Another issue would be how would the LAWS distinguish when the enemy combatant has surrendered or is injured and would be classified as hors de combat. The laws[vi] say that attacking Hors de combats, who have either surrendered already or are injured during the conflict or is in the power of the enemy party is strictly prohibited. It will definitely be challenging for a LAWS using artificial intelligence or machine learning to distinguish and to figure out as to when a combatant is injured or when a combatant or a civilian is surrendering before the enemy party. Even if we consider that the machine must have been fed with the technology that will help the autonomous weapon figure out certain indications of person surrendering or the person being injured, there still might be new ways and new signs each time for a person to convey the same. This way it is almost next to impossible for the LAWS to adhere to the international laws especially laws of armed conflict. At the end, it is only a machine with advanced technologies which lack the human judgement to make any final call regarding life and death.

Considering the lack of human judgement in the autonomous weapons, it would also be a challenge for them to distinguish between a military target and a civilian object.[vii] How do the LAWS access the necessity[viii] factor before the attack. The decision to attack a non-military object after accessing the fact that it is a military necessity involves human judgement to make the final call.

Proportionality[ix] of the target and precautions[x] are other concerns that we should be keeping in mind before deciding to use the lethal autonomous weapons.

These are a few of the examples of the issues that we prima facie have in hand while using LAWS which need to be addressed. These are the loopholes that we have in our current legal system which need to be fixed considering the growing usage of the same.


Now that we have talked and discussed about what exactly is lethal autonomous weapon systems are, what are the types, what are the state-of-the-art inventions, cases, and incidents where they have used so far and how many states are involved in their research, inventions, and use. It would be a good time to discuss the aftermaths of the use. As it is clear to us that most the lethal autonomous weapon systems use artificial intelligence, algorithms, and software to be autonomous and in most of the cases, it does not require a human interference or human judgement to make a final call before going ahead with the target. The real question now would be how do we deal with the responsibility and the accountability part of using the lethal autonomous weapon systems.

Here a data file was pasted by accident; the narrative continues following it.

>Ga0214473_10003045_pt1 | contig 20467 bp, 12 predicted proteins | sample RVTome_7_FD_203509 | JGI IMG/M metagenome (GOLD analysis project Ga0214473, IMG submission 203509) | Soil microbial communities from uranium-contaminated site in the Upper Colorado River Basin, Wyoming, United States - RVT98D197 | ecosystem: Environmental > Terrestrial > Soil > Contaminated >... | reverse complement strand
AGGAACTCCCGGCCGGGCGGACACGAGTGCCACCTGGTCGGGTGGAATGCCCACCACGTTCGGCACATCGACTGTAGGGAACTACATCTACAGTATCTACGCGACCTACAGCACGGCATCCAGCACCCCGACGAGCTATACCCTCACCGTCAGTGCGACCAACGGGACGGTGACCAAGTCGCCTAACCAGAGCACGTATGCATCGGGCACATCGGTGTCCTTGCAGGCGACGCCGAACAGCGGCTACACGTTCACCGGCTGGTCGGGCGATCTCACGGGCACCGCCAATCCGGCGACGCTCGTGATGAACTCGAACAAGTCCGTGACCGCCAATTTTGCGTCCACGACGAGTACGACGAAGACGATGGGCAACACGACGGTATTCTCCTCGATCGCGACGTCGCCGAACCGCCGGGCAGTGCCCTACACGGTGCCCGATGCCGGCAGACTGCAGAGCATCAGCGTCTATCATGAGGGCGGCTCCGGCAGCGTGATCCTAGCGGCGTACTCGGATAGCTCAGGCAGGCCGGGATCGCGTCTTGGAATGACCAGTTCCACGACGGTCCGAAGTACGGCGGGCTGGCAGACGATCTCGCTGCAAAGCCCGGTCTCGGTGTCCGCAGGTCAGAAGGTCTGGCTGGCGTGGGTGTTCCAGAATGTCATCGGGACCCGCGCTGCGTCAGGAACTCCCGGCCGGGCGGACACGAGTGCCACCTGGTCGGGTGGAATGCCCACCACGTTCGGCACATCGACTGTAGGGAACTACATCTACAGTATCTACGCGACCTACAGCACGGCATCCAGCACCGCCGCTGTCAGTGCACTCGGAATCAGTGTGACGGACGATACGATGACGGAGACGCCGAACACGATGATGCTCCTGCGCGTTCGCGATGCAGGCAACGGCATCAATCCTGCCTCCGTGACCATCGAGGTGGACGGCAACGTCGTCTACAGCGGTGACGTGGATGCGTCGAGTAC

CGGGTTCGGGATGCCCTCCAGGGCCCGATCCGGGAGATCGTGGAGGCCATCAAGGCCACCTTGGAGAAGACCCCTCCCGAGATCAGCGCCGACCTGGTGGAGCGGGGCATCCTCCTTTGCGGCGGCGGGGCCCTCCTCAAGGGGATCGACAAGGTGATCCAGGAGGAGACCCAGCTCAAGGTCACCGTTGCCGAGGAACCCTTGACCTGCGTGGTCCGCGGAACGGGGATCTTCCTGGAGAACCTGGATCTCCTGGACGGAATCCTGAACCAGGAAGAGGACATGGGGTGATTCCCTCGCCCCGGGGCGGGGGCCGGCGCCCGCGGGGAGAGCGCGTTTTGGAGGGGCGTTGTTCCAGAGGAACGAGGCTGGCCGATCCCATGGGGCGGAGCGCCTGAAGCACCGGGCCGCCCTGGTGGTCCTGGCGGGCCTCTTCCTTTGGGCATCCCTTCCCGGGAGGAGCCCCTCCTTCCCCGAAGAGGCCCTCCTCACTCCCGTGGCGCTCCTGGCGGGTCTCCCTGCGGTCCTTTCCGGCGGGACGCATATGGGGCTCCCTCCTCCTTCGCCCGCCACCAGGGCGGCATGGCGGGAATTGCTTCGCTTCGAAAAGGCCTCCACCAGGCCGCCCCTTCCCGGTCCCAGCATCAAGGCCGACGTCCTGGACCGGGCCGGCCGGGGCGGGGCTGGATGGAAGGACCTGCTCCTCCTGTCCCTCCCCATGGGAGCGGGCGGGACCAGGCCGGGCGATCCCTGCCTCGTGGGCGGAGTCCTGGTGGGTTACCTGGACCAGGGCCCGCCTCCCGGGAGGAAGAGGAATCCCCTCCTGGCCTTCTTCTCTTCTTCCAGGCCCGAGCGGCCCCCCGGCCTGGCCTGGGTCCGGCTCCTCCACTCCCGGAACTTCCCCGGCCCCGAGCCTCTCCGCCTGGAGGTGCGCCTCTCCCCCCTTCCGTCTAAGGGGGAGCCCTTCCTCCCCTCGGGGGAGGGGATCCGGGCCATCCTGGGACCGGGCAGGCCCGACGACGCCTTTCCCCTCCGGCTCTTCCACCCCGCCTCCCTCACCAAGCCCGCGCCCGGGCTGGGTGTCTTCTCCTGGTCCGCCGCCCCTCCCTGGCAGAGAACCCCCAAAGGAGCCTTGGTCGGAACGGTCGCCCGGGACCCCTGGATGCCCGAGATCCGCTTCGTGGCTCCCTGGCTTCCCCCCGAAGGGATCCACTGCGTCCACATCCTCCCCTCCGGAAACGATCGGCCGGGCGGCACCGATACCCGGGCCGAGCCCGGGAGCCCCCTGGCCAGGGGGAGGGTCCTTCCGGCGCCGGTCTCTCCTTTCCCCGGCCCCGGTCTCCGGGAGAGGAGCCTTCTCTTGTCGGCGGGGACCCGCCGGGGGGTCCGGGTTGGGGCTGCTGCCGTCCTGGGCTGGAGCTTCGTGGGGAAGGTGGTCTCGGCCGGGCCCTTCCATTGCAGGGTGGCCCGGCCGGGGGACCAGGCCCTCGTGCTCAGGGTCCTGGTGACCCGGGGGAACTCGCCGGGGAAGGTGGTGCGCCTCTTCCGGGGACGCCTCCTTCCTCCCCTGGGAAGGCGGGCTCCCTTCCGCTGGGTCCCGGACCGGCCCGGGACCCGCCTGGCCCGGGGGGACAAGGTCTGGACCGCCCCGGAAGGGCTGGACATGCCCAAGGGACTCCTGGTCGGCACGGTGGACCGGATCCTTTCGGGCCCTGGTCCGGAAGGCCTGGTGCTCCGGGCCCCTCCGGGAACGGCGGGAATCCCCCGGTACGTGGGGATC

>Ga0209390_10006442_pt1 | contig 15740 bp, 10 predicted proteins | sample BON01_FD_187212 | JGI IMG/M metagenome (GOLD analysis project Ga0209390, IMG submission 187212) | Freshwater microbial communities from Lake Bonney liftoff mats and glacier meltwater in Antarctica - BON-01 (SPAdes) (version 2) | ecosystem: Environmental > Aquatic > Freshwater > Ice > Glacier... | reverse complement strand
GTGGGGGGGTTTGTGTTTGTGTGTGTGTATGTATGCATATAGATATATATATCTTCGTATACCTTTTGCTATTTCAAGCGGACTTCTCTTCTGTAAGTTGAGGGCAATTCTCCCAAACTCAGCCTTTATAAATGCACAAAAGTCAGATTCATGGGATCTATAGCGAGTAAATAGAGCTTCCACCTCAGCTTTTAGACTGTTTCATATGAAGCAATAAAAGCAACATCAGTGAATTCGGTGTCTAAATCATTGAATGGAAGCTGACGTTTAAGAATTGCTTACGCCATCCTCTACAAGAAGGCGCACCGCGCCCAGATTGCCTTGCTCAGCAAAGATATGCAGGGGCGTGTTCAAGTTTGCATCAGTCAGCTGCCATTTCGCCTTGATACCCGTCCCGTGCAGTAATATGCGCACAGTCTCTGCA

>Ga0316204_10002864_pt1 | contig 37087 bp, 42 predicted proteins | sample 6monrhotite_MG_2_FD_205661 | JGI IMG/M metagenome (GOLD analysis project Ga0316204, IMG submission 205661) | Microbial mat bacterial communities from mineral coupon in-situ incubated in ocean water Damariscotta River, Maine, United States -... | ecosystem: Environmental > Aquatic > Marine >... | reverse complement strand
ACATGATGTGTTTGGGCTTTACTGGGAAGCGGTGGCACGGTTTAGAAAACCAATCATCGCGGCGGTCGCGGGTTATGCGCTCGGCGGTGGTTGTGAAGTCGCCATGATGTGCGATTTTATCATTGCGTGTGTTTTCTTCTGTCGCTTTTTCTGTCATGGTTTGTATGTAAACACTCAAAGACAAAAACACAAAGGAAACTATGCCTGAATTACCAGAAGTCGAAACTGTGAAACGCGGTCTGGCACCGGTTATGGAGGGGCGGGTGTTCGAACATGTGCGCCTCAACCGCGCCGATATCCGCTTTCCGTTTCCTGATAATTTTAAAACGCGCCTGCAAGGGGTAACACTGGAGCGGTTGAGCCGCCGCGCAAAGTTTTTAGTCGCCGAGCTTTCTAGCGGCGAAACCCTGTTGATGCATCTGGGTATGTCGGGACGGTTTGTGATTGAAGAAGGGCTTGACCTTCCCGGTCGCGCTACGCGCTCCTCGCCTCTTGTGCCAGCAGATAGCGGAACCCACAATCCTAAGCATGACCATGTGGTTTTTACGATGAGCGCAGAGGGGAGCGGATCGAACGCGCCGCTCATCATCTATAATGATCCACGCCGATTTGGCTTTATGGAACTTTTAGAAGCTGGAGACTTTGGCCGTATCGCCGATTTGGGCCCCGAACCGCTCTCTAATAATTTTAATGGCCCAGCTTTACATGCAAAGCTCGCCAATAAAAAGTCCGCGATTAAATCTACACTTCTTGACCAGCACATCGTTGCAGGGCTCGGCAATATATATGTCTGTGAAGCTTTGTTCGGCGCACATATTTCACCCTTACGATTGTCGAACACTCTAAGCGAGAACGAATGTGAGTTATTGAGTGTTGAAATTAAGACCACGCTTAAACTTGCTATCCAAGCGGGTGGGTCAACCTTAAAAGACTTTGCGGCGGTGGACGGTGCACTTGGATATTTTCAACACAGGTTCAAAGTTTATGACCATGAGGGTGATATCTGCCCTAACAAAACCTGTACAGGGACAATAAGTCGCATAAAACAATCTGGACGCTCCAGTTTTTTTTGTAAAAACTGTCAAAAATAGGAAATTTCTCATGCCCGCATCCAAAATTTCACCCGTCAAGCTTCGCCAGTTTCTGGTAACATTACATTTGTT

To answer the above, the author suggests that firstly, we should try to find out whether to establish this responsibility factor, is it necessary to establish that a human agency is involved with the lethal autonomous weapon system to be related to an agent. And depending on it, should we decide the attribution of the responsibility, if it is going to be state responsibility or individual criminal responsibility. Secondly, based on the above answer, should it be allowed for the states and individuals to use a fully autonomous lethal weapon system and to what extent should a weapon be autonomous. Thirdly, it should also be examined whether it is legal for the LAWS to have ‘kill and forget’ capabilities or not. Considering the fact that tracing back the actions of the LAWS is highly important in the process of attributing responsibility.

This will evaluate the much-required aspect of using lethal autonomous weapon systems. It is the need of the hour as the world has already recorded incidents of killings done by lethal autonomous weapon systems without any human interference or human judgements.


[i]  Sophie Bobillier, ‘Autonomous Weapon Systems’ How does Law Protect in War, available at <>.

[ii]  Article 36, Protocol Additional to the Geneva Conventions of 12 August 1949, and relating to the Protection of Victims of International Armed Conflicts (Protocol I), 1977, available at <>.

[iii]  Bobillier (n 1).

[iv]  ICRC, ‘Position Paper on Autonomous Weapons’ (12th May 2021), available at <> accessed 19 December 2022.

[v]  Principle of distinction, Rule 1 of Customary Rules of International Humanitarian Law, ICRC Database, available at <>.

[vi]  Rule 47 of Customary Rules of International Humanitarian Law, ICRC Database, available at <>; Common Article 3, Geneva Conventions of 1949; Article 40 & 41, Protocol Additional to the Geneva Conventions of 12 August 1949, and relating to the Protection of Victims of International Armed Conflicts (Protocol I), 1977.

[vii]  Rule 49 and 50 of Customary Rules of International Humanitarian Law, ICRC Database, available at <>.

[viii]  Rule 50 of Customary Rules of International Humanitarian Law, ICRC Database, available at <>.

[ix]  Rule 14 of Customary Rules of International Humanitarian Law, ICRC Database, available at <>.

[x] Rule 15 – 24 of Customary Rules of International Humanitarian Law, ICRC Database, available at <>.